On a cold afternoon overlooking the Scioto River from his City Hall conference room, Columbus Council President Shannon Hardin recounts the story of why he entered the world of city government.
It’s a story that goes back, if you’d believe it, to before he was even born.
“For thirty years, my mom was a front desk clerk of the Columbus City Council, and that’s one of the reasons I’m here today, ” said Hardin, who was appointed to the Council in 2014 and took over as President in 2018. “I remember when I first joined, a story ran in the newspaper with a headline like ‘Son of City Hall Executive Appointed to Council,’ and that’s always stuck with me.”
With a grin, Hardin also said his mother’s position has afforded him a unique distinction among City Council representatives.
“I’m pretty sure I’m the only Council member ever to have been breast-fed in City Hall.”
Hardin, who hails from the Columbus neighborhood of Southfield, now has a son of his own, but he’s also, in more ways than one, a son of Columbus. And as the first Black gay man to serve as City Council President, he’s leading all of us into an exhilarating and unprecedented new era.
Motivations aside, the first time Hardin actually got his first taste of city government was when he was 15, and a student at Columbus Alternative High School. At the time, his school had an internship program, and Hardin pursued one through the City of Columbus.
A predecessor to the City’s 311 call center, he began working in what was known then as the Mayor’s Action Center, fielding calls about missed trash pickups and assorted day-to-day issues. This might sound mundane to some, but for Hardin, it served as an enticing gateway into civil service.
“There were a lot of peop[le who weren’t expecting to get their issues solved, they were just hoping to log their problems, to make the city aware of them,” Hardin said. “But a lot of the time, we got their problems solved. What was intoxicating to me, and what still is, is the ability to hear someone’s issue, and then be able to connect them to someone–usually not me–that can then solve things for them.”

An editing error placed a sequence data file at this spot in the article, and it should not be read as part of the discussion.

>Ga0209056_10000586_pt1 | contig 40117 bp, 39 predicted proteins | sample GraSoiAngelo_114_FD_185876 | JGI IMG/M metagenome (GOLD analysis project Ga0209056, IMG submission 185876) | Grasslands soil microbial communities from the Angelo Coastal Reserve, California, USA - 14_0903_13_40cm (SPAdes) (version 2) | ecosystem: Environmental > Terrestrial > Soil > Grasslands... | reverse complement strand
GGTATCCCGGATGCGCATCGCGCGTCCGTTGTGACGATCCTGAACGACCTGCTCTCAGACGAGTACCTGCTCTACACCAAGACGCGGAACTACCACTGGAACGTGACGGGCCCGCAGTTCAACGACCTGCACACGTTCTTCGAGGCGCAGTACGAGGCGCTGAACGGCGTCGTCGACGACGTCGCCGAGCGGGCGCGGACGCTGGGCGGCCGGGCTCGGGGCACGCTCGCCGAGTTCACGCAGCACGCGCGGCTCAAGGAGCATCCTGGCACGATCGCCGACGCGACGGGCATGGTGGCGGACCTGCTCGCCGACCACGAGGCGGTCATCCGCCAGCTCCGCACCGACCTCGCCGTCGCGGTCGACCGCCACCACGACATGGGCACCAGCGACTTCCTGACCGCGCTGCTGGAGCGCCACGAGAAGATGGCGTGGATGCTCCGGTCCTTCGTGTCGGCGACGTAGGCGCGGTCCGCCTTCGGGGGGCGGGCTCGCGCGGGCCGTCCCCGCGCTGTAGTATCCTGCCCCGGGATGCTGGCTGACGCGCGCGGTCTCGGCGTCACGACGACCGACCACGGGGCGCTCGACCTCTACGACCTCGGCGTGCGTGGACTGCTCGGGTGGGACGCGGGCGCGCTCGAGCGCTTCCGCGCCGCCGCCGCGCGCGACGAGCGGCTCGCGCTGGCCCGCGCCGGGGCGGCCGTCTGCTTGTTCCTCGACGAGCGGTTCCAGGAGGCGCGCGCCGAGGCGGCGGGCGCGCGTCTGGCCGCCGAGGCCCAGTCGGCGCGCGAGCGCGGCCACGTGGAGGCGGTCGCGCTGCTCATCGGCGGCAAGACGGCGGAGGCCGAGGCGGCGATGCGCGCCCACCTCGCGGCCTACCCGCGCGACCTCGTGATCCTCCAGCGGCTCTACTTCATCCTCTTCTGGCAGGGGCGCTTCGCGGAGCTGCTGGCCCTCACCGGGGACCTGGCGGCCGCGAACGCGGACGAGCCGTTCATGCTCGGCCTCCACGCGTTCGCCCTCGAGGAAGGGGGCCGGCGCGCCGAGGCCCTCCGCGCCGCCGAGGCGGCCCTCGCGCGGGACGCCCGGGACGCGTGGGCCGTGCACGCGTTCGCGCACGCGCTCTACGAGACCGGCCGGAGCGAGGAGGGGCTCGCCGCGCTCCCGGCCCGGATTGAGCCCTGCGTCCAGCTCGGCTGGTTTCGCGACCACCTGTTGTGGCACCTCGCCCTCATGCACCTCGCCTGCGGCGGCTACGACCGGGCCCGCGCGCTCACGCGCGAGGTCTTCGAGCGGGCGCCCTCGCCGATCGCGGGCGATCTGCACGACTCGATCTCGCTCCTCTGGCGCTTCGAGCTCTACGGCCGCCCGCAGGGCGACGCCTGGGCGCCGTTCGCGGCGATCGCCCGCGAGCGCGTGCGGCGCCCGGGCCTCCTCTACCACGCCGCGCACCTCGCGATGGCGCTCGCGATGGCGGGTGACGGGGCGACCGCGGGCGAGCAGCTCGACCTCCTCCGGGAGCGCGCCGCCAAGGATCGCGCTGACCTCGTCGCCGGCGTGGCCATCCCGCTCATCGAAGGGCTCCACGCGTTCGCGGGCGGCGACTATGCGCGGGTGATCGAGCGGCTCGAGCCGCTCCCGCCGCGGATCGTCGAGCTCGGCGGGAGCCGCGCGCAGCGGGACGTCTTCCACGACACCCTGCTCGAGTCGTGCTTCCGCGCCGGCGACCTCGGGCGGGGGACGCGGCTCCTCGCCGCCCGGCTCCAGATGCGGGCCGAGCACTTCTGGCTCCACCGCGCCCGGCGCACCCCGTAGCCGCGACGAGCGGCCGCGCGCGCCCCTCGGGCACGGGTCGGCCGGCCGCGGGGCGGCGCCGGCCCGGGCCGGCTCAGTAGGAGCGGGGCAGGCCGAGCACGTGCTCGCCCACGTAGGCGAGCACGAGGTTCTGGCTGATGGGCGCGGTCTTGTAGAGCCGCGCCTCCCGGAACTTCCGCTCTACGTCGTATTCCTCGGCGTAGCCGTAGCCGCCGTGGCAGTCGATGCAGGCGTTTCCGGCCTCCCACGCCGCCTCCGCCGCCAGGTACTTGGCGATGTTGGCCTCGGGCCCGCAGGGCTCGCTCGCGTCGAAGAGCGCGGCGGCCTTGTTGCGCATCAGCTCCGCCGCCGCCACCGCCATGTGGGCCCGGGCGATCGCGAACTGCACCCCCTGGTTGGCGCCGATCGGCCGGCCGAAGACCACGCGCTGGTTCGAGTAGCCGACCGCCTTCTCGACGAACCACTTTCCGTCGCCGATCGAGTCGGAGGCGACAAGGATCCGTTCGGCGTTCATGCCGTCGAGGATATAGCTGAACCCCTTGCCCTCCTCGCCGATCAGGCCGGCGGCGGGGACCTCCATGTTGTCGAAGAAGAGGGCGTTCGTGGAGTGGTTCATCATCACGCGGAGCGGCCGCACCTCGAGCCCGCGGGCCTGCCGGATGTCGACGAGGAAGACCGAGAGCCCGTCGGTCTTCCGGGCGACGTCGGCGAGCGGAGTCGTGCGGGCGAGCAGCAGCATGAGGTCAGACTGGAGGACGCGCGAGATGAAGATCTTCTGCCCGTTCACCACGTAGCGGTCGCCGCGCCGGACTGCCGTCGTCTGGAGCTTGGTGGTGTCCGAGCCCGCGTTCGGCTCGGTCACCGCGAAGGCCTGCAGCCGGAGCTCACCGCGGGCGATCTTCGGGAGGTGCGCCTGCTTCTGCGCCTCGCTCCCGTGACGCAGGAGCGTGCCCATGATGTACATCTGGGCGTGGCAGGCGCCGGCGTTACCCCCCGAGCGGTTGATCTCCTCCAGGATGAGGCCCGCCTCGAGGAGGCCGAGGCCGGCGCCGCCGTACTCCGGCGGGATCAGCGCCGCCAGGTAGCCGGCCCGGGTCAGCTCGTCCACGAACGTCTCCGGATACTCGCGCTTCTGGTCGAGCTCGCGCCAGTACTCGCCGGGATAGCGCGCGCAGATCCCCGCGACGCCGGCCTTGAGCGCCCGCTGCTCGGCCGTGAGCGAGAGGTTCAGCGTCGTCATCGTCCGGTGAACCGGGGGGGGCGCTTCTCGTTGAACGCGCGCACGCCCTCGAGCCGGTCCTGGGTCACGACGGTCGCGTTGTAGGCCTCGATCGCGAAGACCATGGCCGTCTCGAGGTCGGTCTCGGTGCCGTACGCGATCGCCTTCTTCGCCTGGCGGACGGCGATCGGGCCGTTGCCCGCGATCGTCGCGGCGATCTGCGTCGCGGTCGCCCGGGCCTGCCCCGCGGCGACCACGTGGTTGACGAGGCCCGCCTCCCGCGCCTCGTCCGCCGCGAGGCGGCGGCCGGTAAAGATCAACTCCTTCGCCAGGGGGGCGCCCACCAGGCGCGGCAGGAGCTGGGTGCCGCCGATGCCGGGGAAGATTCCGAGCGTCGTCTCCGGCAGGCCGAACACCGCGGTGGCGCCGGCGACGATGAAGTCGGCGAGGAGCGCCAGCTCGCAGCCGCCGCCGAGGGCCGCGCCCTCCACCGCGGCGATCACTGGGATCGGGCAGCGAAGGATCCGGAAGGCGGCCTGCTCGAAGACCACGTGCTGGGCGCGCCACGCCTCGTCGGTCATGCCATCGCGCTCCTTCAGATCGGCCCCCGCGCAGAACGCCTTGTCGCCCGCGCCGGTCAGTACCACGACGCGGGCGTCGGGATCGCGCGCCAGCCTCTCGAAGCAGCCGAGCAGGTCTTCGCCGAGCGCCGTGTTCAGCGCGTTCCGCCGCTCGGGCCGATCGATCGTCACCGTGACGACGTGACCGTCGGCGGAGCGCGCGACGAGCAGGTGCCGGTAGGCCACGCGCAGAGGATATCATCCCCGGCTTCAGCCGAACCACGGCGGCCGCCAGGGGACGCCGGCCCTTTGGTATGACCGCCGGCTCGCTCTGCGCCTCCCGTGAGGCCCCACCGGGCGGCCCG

Hardin later came aboard a 2008 income tax campaign with Mayor Michael Coleman, and while this taught him many of the finer points of government work, he credits his political career just as much to the late Mary Funk, a longtime Community Liaison who was recently inducted into the Columbus Hall of Fame.
“A lot of people know Mayor Coleman was a mentor of mine, but Mary Funk was like a second mother to me,” he said. “She was this little older white woman from southeastern Ohio who never wanted her name out there, but she taught me about serving selflessly. Sometimes, people would call with problems in the middle of the night, and since city employees would be sleeping, she would run out to the store for them, or see if she could help by herself..”
Just like Funk or the former call center employees he worked alongside, Hardin understands how important that closeness–actually working with and talking to Columbus citizens–is for him. Not only does he make time to talk with people at business ribbon-cuttings and restaurant openings, he opens himself to friendly encounters nearly anywhere he goes.
“People will come up to me all the time at the gas station or the grocery store to tell me how I’m doing. Who needs a poll when you have the Kroger caucasus,” he said with a laugh.
And while Hardon values this closeness, he recognizes that Columbus has its own big-picture issues that need to be faced as well.
He notes that the city is the largest in the country without an advanced transit system, and the importance of preparing Columbus residents to compete for the wave of new jobs on the way (he was instrumental in introducing the program that affords free Columbus State tuition to Columbus City School students). Hardin will also pound the table for Columbus needing more, and more affordable, housing options.
Ultimately, the Columbus City Council President acknowledged that most of these issues point toward a single larger one: growth, and how we handle it. Because Columbus is poised for a season of enormous growth, and the son of a former City Hall staffer understands that. He understands what his decisions mean for himself, for his own son, and for each of us.
“The city we live in is beautiful today. But that doesn’t have as much to do with the last 7 or 8 years I’ve been on council; it’s because leaders 25 years ago were strategic and prepared us for this,” Hardin said. “We’re going to add 500,000 to one million people to this community in the next 10 to 15 years, and that means what we do right now will impact all of them in the future. We want to be bold with those choices; We have to be.”
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